A jury in Snohomish County, Washington finds climate activists not guilty of obstruction for blockading a regional oil facility in 2014. Can Breaking the Law Be a Legal Defense?
When our grandchildren write the history of the climate movement, they’ll save a few pages for the trials of 2016.I'm not necessarily unalterably opposed to jury nullification, but one should be careful of precedent. Them yahoos in Alabama and Mississippi might take to it.
First, they’ll focus on Snohomish County, Washington, where last Friday a group of Seattle-area jurors found the so-called Delta 5 not guilty of obstruction for blockading a regional oil facility in 2014. The protest and the acquittal were notable as part of a growing wave of anti-oil-gas-and-coal citizen actions that has swept the country in the past few years, and the courtroom in Snohomish County was treated to a master class on why principled lawbreaking is just the tonic needed to cure our government’s woeful inaction on warming.
But what law students of the future will learn about the Delta 5 trial is something a bit more arcane, if no less momentous. For the first time in the United States, a jury heard testimony that defendants’ criminal actions were justified by “climate necessity”—that is, the argument that it’s better to break the law while getting in a few punches at the fossil fuel system than to sit back and lawfully watch the world burn. It’s a defense that’s been tried a handful of times, but in the U.S. has never made it past the judge’s bench slap. (One group of protesters used it successfully in England in 2008.)
In news on the intersection of environmentalism and law, the State of California is suing Exxon for disagreeing with them on climate change. California Joins the Effort to Persecute, Suppress Scientific Dissent on Climate Change
California Attorney General Kamala Harris has joined New York Attorney General Eric Schneiderman in trying to prosecute ExxonMobil for supposedly lying to its shareholders and the public about climate change, according to the Los Angeles Times. The Times reported that Harris is investigating what ExxonMobil “knew about global warming and what the company told investors.”Another very dangerous precedent.
Neither Harris nor Schneiderman recognizes the outrageousness of what they are doing—which amounts censoring or restricting speech and debate on what is a contentious scientific theory. In fact, they want not just to stop anyone who questions the global warming theory from being able to speak; they want to punish them with possible civil sanctions or even criminal penalties. As I said before about Schneiderman, Harris needs a remedial lesson in the First Amendment.
Perhaps we should investigate what Harris “knows” about global warming or climate change, which Harris (and Schneiderman) treats as if it is a proven, unassailable, incontrovertible fact. However, as the Heritage Foundation’s Nicolas Loris has pointed out, “flaws discovered in the scientific assessment of climate change have shown that the scientific consensus is not as settled as the public had been led to believe.”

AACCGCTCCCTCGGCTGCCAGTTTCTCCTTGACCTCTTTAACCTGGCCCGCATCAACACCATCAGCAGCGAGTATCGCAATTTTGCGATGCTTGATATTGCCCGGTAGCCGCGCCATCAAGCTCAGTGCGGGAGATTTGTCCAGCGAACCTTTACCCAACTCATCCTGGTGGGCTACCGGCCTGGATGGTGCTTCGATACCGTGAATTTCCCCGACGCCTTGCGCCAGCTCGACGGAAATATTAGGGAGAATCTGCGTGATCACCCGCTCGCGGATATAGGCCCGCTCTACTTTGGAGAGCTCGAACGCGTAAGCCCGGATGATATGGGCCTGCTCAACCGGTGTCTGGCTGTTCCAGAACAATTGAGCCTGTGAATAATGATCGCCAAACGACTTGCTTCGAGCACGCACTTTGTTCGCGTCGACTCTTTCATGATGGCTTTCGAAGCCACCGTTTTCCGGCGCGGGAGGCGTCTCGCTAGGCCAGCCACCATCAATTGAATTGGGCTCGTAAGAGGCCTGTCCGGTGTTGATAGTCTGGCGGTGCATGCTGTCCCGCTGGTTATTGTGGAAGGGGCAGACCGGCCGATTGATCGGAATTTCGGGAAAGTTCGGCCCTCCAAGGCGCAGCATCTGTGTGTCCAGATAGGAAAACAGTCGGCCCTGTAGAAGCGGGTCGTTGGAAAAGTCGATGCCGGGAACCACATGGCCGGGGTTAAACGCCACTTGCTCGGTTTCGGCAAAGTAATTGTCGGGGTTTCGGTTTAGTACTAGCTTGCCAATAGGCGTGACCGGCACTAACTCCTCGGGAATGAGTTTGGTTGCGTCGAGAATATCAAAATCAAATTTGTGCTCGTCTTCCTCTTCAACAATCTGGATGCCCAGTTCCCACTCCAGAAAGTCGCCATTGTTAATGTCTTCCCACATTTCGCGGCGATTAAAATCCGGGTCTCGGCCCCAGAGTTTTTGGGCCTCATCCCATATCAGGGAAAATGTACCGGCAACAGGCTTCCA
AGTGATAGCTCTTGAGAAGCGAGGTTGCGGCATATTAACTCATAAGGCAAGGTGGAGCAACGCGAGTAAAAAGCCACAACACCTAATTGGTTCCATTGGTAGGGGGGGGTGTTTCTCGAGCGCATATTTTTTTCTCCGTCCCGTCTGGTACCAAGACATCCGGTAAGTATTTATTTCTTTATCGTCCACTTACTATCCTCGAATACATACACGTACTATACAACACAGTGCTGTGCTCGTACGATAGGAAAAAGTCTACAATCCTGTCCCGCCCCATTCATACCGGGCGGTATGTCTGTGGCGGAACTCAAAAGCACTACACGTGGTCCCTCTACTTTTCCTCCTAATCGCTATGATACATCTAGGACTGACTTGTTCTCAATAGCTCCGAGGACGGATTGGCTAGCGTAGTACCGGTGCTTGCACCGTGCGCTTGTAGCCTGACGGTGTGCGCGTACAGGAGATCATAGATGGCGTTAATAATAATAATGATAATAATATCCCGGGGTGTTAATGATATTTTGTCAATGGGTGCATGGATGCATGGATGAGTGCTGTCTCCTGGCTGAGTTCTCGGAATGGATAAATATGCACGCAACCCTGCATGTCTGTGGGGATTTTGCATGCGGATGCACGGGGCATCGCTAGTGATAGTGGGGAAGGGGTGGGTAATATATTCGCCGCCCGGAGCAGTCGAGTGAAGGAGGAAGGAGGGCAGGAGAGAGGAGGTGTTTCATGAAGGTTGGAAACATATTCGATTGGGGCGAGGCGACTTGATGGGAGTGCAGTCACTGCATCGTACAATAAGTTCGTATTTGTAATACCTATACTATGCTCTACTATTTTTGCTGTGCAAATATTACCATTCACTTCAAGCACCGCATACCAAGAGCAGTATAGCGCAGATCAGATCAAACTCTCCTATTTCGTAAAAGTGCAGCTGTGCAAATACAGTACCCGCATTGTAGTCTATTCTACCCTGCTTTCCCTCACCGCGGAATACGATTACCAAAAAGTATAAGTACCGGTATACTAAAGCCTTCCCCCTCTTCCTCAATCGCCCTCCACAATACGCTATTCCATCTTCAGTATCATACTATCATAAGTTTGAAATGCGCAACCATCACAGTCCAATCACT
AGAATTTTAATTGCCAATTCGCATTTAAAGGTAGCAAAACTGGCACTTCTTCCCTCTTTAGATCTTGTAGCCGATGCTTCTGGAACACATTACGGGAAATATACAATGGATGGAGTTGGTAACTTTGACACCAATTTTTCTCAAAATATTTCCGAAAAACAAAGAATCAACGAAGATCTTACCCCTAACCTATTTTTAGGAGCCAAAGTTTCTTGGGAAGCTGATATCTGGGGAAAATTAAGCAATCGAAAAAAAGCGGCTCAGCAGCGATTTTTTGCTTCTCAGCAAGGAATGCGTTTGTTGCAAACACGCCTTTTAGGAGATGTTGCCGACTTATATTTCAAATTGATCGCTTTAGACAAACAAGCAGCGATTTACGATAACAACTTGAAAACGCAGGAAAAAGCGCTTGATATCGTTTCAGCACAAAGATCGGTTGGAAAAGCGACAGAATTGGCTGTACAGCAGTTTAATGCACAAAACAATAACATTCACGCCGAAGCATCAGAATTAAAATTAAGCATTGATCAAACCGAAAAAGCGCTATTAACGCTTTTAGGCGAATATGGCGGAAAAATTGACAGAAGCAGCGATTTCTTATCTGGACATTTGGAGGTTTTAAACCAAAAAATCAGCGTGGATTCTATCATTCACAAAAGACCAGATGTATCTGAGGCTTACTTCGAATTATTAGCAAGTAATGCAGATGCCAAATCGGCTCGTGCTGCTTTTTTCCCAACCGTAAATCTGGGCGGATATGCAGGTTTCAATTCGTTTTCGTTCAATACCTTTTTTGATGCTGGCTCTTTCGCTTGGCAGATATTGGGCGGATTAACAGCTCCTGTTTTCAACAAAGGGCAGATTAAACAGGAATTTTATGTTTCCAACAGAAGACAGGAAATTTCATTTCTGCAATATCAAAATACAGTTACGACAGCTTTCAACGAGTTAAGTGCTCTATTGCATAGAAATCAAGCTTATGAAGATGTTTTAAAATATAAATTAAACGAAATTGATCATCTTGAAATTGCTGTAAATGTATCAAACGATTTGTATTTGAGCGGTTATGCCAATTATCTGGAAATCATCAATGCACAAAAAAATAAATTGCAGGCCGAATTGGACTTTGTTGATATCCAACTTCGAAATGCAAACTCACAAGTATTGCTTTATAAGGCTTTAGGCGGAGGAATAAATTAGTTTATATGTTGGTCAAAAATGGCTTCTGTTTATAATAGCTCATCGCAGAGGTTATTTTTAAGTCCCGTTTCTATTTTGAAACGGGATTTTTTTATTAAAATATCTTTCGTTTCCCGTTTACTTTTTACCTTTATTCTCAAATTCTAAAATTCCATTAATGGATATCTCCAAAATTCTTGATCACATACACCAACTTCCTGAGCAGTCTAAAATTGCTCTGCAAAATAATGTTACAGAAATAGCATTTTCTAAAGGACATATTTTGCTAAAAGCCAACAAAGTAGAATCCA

And for the trifecta, Many Climate Economists Reject Climate Models and Turn to Ethical Judgments
. . . For an example of how the 365 economists who responded to the survey were more concerned than the actual published literature, consider the question asking what year would the world start experiencing net negative economic impacts from climate change?
Here is the breakdown of the answers:
Already, notice that the expert respondents are at odds with the alarmist rhetoric that declares destructive climate change is already upon us. As the numbers indicate, 59 percent—a solid majority—thought that climate change would be beneficial for the global economy at least through the year 2025. Moreover, 37 percent of the experts thought that climate change would be beneficial to the global economy until at least the year 2050. Does this match up with the apocalyptic rhetoric coming from Vox and other quarters?Proving only that economists are susceptible to propaganda too.
Yet even though the above survey response may surprise readers who have heard that disaster is imminent, the results in the published literature are even more optimistic. As Roberts reports:
The median answer here is 2025, which is considerably earlier than many prominent economic models estimate. For instance, Tol’s FUND model — one of the three big models used in the field — estimates that impacts will not be net negative until 2080.
In other words, the expert economists are not using the published results in order to justify the answers in the chart above. Their judgment tells them things are worse than the peer-reviewed models indicate, and—to reiterate—even the judgment of 37 percent think climate change will help the economy through 2050.
. . .
The irony here is incredible. Americans have been beaten over the head for years about the “settled science” of the peer-reviewed research, and the Obama Administration assembled an Interagency Working Group that has spent years calculating and updating estimates of the “social cost of carbon.” We at IER have reported on all of the problems with these models, and cited MIT economist Robert Pindyck’s scathing critique. Now guys like Roberts are coming along and effectively saying, “I don’t care about the peer-reviewed literature that the IPCC uses, or the models chosen by the Obama Working Group. Let’s make policy by conducting a survey to see what the group thinks.”